Opinion | Features
- The future of the media, and in particular journalism, requires entrepreneurial ‘hacker’ journalists argues Merja Myllylahti in this cross posting from The Conversation. The Guardian and The Washington Post have been awarded the Pulitzer Prize for Public Service for their work in bringing to light documents leaked by former NSA contractor Edward Snowden.
The TV Week Logie Awards, a celebration of Australian television, is a wild and colourful beast.
ABC International has reasons to be proud of its recent deal to provide ABC content in a long-term partnership with China’s second biggest broadcaster Shanghai Media Group writes Wanning Sun, in this cross posting from The Conversation.ABC International has reasons to be proud of its recent “landmark” deal to provide ABC content in China.
- Our current method of separating creative and media is more expensive and less effective, leaving us with the worst of both worlds, argues 303Lowe CEO Nick Cleaver. Is it time to bring media and creative back together? Who ever actually proved that separating media and creative services was a good idea; that it represented a better more effective model; one that could deliver better value outcomes? The simple truth is no one.
- You’ve heard the story about the cobbler whose kids got around in old shoes, it reminds me of the current state of agency brands. Grab hold of any creative agency brand, and barring two or three notable exceptions very little pulls them apart.
- As huge changes blow through the Australian media agency landscape Nikki Retallick argues the smaller more collaborative companies will be the ones to thrive. It’s a great time to be in the Australian ad industry. The winds of change are blowing. With the recent launch of Department212 and the success of earlier start-ups such as Bohemia, there’s some real momentum towards the rise of the independent, performance-based media agency. The big agencies are starting to follow suit, having seen the ‘race to the bottom on price’ hit their bottom line. It’s all about delivering measurable value now and being able to move the dial on the clients’ business.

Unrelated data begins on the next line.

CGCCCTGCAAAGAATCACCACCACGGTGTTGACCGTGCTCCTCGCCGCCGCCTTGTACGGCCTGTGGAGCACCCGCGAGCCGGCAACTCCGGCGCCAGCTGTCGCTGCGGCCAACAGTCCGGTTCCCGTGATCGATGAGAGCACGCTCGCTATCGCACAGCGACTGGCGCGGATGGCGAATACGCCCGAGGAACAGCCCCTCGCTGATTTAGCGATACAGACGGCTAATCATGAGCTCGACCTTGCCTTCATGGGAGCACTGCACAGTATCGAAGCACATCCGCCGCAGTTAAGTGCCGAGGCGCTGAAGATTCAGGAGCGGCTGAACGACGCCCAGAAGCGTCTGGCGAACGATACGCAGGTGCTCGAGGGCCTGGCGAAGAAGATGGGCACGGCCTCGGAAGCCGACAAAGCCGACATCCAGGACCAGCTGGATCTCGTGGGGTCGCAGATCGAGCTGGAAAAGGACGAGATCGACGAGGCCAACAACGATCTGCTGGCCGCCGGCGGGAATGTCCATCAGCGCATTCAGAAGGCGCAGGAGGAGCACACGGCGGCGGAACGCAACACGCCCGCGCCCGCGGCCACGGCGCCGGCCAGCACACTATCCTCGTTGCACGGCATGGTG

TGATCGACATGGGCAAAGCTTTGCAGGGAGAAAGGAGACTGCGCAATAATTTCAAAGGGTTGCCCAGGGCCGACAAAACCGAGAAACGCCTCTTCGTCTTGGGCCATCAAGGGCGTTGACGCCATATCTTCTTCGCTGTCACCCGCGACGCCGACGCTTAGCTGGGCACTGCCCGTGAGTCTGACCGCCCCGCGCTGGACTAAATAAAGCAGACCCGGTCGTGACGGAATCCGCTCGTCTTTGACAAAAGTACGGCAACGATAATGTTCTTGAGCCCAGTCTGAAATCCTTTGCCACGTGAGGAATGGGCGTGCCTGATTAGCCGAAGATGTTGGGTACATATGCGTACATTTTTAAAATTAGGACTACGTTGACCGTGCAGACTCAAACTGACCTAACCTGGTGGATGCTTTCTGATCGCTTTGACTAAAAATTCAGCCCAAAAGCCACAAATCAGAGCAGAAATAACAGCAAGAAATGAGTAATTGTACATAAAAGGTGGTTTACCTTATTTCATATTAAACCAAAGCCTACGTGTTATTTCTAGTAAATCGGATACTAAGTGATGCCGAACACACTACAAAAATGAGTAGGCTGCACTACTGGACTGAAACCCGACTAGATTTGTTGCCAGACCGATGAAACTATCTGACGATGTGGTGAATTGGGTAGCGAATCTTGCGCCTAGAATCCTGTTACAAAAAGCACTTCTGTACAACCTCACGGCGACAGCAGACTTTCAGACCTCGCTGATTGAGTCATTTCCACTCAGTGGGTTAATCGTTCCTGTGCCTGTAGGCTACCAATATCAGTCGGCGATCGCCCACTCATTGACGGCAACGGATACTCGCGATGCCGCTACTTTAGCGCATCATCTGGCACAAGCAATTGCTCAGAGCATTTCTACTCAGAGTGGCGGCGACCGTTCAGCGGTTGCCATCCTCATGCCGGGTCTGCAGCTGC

- Last night ANZ launched one of Australia's biggest branded content plays to date. Mumbrella's Tim Burrowes was at the launch. It took a few minutes too long last night for it to dawn on me why there was a jazz band in the corner of the room at ANZ's Melbourne conference suite. Blue Notes - gerrit? And what last night's event did make clear is that the opportunities of that developing subset of branded content, brand journalism, are beginning to dawn on local brands.
- Recently there was another report from the scientists of the IPCC (Intergovernmental Panel on Climate Change) telling us that climate change (what used to be called global warming) is upon us and there are real changes happening now (I bet I’ve lost several readers already!) The scientists are urging us to heed their warning and change our behaviours, yet we ignoring them in droves. Even though information they are giving us is dire.
- The Daily Telegraph has delivered a great piece of old fashioned campaigning journalism, argues Mumbrella's Tim Burrowes Back when I worked in newspapers, I was taught that if a newspaper is going to embark on a campaign, it has to pass three tests.
- Following a series of special reports on piracy on Mumbrella this week Foxtel's Bruce Meagher explains why the company is airing Game of Thrones as it is. Much has been made in the past few days of the fact that fans of Game of Thrones are unable to acquire the series through services other than Foxtel until after the final episode airs. Unfortunately, there has also been much misinformation about how Foxtel is making Game of Thrones available to the public.